Thornton May gave the keynote presentation this morning. His presentation was all over the place but generally talked about how we should think about future technology in a way that doesn’t introduce bias from our current frame of mind.
It basically boiled down to being careful the questions you ask, referencing the old chestnut of IBM comissioning a market study that said the worldwide demand for computers at the time was 50. However, the question that report asked was what was the demand for computers that can break codes and calculate artillery trajectories. Given that question, it was an accurate answer but was not about the demand for computers that could solve lots of productivity challenges for any corporation.
We have wireless access at ASAE’s tech meeting that kicks off today, so hopefully I’ll be able to post a few blog entries from on site this week. In fact, I’m posting this from the opening session via the toll wireless at the Reagan Building in DC.
If you are at the meeting, I’ll be speaking in the Web Site Usability workshop and the Web Management session. Should be good stuff. The management session will deal with how to manage the politics of web design and management within an association, a tough issue that most people have challenges with.
Ben Martin is offering an easy way to make $20 at ASAE’s Technology Conference next week.
Jeff De Cagna and I are partnering up on a presentation for ASAE’s Great Ideas conferences where we will introduce podcasting and discuss its possible use by associations. The fun part is that we will actually record and assemble a podcast during the session by recording interviews with some of the attendees.
The Distance Learning Coalition was kind enough to invite Jeff and I to present to their group on Thursday, which was a wonderful opportunity for us to make a dry run through our material and the process of recording with a live group. Here is the podcast if you would like to listen to it. Two of the attendees decided to hijack our podcast and record their own mini show within ours, which was a lot of fun.
Jeff and I pre-recorded some sections of the podcast via a Skype call. As you can tell, I need to get a much better microphone for these things.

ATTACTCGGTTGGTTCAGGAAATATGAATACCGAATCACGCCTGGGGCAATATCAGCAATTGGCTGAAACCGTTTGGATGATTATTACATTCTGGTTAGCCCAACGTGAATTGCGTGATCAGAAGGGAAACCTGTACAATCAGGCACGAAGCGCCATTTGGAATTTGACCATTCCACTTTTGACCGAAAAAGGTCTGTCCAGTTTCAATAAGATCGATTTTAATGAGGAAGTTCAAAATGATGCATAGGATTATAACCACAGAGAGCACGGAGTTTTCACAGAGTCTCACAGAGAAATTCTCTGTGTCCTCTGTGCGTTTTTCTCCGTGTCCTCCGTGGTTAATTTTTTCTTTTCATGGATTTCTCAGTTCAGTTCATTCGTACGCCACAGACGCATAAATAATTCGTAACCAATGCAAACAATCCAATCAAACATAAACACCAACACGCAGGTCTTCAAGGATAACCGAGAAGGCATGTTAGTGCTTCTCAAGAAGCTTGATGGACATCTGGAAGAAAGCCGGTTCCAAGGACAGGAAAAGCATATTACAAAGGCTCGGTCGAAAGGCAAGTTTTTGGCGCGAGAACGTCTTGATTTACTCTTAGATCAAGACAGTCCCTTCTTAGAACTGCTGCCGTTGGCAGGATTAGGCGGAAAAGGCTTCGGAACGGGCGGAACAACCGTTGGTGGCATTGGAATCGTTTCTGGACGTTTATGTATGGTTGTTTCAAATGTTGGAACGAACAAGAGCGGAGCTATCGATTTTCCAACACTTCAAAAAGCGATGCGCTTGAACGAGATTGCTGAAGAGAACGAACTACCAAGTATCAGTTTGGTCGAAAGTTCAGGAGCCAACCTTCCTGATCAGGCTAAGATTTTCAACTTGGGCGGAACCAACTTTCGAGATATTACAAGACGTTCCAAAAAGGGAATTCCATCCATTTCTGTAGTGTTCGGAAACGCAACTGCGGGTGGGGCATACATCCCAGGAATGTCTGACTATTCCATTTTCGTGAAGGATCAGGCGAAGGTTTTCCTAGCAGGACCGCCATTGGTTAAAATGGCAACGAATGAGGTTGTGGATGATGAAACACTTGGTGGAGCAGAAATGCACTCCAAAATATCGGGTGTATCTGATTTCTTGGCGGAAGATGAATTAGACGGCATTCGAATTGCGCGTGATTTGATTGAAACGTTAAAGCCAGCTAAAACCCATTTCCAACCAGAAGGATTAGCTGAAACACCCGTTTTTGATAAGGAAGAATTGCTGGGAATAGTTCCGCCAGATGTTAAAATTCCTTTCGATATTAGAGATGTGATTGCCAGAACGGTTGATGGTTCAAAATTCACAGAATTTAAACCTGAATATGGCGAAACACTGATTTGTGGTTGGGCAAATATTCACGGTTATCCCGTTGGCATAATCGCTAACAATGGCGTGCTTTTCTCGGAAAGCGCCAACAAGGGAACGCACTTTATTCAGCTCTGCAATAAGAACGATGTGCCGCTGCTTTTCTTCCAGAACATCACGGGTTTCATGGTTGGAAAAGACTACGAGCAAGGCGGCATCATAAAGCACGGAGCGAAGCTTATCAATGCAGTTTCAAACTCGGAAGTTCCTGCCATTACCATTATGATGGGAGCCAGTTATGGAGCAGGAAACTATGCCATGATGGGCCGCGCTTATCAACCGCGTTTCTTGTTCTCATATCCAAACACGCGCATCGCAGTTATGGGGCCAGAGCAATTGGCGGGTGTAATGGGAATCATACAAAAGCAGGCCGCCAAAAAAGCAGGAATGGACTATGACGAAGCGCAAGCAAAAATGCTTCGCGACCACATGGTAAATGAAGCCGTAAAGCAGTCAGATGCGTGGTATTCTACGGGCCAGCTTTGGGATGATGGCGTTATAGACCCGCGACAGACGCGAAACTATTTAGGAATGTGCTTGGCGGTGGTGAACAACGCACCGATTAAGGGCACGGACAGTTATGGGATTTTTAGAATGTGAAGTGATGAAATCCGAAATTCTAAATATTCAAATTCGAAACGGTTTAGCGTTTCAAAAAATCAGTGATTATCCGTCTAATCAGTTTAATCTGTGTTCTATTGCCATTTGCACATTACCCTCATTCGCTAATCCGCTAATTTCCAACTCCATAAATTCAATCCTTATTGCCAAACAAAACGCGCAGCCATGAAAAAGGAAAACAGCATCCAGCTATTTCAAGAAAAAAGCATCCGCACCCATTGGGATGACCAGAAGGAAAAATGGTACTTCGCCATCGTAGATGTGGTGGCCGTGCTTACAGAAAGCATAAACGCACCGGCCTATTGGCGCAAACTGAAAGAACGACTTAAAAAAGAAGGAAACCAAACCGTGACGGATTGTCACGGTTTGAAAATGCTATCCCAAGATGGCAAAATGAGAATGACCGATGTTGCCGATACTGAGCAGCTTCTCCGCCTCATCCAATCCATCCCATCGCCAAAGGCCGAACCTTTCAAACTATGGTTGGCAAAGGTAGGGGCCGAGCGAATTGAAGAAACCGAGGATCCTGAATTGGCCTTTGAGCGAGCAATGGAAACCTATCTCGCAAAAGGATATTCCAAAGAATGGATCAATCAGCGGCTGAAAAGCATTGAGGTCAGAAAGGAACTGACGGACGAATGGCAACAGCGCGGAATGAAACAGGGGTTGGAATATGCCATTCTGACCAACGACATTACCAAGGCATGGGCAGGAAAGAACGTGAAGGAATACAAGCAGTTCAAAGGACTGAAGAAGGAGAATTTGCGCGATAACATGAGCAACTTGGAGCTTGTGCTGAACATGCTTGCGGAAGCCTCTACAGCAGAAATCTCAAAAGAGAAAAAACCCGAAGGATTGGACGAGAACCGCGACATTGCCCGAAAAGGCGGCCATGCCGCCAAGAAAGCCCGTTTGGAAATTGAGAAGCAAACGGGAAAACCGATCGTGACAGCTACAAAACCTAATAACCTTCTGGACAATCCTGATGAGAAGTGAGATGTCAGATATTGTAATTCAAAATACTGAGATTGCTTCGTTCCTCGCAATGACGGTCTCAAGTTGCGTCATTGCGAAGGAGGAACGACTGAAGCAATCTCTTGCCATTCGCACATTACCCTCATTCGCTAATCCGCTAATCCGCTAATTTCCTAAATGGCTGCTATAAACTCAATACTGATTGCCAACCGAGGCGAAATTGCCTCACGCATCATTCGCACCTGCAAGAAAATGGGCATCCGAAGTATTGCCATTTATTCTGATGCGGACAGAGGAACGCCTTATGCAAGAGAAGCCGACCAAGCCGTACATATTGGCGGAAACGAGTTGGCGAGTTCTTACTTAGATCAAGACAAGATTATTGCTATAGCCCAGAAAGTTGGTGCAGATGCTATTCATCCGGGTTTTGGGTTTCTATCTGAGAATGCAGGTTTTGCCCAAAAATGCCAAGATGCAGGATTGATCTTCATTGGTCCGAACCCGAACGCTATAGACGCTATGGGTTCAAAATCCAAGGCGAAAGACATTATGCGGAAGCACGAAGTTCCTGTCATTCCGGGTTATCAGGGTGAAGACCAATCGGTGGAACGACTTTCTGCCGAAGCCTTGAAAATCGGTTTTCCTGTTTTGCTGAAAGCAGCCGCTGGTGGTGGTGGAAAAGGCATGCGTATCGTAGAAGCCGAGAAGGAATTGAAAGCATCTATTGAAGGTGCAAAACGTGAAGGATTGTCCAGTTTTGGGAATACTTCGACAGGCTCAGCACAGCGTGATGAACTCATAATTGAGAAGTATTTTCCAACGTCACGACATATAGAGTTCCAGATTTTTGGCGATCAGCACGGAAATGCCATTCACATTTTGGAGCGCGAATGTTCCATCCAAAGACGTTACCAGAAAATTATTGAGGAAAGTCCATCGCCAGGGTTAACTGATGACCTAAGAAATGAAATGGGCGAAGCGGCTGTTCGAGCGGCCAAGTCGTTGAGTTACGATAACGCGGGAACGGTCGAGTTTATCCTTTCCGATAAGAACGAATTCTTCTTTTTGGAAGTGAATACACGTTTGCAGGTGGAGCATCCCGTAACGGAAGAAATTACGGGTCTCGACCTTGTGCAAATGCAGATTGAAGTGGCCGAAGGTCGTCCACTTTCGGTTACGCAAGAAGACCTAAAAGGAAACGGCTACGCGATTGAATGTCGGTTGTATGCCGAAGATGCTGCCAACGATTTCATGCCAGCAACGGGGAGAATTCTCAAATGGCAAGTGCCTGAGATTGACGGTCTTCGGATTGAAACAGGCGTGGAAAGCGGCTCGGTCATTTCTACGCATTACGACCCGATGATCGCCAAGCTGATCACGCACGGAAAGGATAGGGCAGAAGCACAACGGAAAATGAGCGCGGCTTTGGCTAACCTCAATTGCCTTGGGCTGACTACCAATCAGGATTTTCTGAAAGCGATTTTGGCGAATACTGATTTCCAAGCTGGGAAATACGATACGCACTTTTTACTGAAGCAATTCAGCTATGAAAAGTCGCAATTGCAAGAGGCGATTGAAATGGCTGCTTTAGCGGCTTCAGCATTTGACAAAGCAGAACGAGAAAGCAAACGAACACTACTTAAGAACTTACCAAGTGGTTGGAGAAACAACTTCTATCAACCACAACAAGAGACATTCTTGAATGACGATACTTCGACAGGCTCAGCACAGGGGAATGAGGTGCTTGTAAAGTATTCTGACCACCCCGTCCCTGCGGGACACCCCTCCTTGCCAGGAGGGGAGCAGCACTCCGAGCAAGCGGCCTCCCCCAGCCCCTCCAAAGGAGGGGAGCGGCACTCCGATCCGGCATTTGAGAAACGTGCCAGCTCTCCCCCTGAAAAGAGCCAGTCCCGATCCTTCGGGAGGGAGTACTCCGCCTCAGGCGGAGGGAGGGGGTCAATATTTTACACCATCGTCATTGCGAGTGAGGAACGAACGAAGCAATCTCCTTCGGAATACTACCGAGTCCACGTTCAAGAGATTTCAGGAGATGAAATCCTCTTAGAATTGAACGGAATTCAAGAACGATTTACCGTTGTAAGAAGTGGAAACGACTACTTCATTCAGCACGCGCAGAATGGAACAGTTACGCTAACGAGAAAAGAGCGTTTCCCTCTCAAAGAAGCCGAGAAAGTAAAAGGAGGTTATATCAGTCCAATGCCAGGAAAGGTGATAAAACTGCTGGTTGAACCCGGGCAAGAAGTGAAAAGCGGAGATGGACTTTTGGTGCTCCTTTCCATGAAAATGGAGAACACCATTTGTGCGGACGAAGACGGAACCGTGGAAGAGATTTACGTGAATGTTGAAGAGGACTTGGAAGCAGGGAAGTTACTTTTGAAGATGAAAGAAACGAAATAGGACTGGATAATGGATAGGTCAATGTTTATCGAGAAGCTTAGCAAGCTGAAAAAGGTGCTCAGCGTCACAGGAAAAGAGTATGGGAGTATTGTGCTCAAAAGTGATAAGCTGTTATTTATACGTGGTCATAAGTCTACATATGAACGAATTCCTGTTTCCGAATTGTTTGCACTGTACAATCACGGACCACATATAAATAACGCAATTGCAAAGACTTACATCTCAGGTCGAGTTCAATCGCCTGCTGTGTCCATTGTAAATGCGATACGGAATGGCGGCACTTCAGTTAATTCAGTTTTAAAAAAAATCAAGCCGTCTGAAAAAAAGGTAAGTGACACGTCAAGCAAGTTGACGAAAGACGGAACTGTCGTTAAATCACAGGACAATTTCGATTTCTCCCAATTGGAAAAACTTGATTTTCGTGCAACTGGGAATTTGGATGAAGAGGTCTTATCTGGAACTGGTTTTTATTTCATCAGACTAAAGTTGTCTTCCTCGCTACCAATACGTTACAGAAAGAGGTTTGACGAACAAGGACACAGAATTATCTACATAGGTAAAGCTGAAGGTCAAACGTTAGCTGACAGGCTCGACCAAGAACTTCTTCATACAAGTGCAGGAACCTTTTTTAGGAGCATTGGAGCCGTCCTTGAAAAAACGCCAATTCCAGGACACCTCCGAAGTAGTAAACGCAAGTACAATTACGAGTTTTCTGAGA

So there were about 10 people who attended the Idea Swap last night. Roughly equal mix of association staff and vendor/consultant types. I didn’t hear any revolutionary ideas but I did hear something interesting about what associations think about as they consider an online directory.
The biggest factors for associations creating online directories seemed to fall into one of two areas: preserving print-based advertising revenue or cutting costs by ceasing printing of the dead tree directory. What was missing from the conversation was discussion about creating value for members via an online directory. Revenue and cost are valid concerns but shouldn’t they really be secondary to what will create the most value for the association’s members?
Creating crippled online directories just to preserve some existing revenue streams doesn’t tell your members that you are keeping their interest front and center. Once they get that perception, you renewals will drop and then those other revenue streams will go away too. Then what?
I think associations are really going to have to get back to basics as the web continues to disrupt existing revenue models. It won’t be easy but they have to address value for members if they want to remain healthy organizations.
I’ll be heading down to the Center today to attend the technology idea swap about online directories. This is my first Idea Swap, looking forward to seeing how it goes.
I’ll post any good ideas I pick up from the event.
Love this shot of Jeff doing the intrepid podcaster routine. That’s me in the background chugging some coffee before the morning keynote started.
I’m on my way home from the ASAE Annual meeting in Nashville after a busy week. Overall, I think the conference was a big success for ASAE and the Center and was pretty good for me as well.
I’ll post a bit more about it once I’m home and have slept for 12 hours. In the mean time, check out the conference blog that I and a bunch of other volunteers contributed to.
I am participating in ASAE’s Annual Meeting Event blog, which just launched yesterday. My first post there is about a Flickr group we have set up for attendees to use to share photos they take during the event. If you are an association person (or want to be!) I suggest subscribing to this blog to see what is going on at the meeting.
Sue complained about the title of the blog (which is “XtremeASAE Blog”). I have to agree that the X theme is a bit tired these days but, as Jeff pointed out in a comment on Sue’s post, we’re just going with the theme established for the meeting. Rumors of bungee jumping from the top of the Opryland glass dome have no basis in fact whatsoever.
Rich just discovered EVDB. EVDB is a site for posting information about events. I got early word about the site via The Well since one of the founders posted about it there. I created an event record for the ASAE Annual meeting in Nashville a while back.
One way this could be used is for people blogging about an event to ping the event record in EVDB to keep a central log of all the activity. Here is the trackback URL for the ASAE Annual meeting record on EVDB: http://api.evdb.com/trackback/E0-001-000179291-2